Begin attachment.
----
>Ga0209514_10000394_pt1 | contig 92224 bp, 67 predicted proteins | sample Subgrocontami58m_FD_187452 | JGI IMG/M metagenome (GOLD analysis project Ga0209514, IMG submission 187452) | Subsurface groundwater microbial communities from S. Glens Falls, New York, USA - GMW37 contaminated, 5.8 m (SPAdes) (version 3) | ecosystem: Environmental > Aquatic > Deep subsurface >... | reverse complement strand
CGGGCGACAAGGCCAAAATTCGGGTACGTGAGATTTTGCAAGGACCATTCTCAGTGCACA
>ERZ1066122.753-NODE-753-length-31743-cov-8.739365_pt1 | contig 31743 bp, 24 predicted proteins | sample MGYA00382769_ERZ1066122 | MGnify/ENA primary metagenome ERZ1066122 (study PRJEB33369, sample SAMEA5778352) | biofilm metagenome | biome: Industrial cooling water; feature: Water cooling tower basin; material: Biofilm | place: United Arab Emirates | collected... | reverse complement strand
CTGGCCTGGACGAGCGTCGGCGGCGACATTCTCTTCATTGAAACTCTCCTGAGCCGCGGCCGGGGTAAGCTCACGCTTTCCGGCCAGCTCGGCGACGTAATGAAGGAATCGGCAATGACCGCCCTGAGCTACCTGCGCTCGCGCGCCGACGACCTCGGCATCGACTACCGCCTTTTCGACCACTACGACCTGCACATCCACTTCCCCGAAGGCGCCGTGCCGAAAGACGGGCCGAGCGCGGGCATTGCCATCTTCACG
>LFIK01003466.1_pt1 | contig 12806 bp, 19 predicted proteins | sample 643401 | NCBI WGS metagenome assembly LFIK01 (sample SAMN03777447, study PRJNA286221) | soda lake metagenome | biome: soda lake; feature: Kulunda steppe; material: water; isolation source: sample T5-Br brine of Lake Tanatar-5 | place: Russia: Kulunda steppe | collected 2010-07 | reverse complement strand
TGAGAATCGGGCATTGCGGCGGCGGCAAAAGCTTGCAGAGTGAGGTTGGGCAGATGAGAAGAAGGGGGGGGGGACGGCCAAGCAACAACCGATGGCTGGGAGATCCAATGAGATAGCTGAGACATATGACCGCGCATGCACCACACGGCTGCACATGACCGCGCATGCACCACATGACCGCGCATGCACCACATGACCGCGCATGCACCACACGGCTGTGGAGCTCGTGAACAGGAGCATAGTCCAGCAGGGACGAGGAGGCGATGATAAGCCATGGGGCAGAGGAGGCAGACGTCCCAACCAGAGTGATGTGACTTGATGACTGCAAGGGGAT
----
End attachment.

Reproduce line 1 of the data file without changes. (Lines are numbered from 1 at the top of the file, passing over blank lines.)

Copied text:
>Ga0209514_10000394_pt1 | contig 92224 bp, 67 predicted proteins | sample Subgrocontami58m_FD_187452 | JGI IMG/M metagenome (GOLD analysis project Ga0209514, IMG submission 187452) | Subsurface groundwater microbial communities from S. Glens Falls, New York, USA - GMW37 contaminated, 5.8 m (SPAdes) (version 3) | ecosystem: Environmental > Aquatic > Deep subsurface >... | reverse complement strand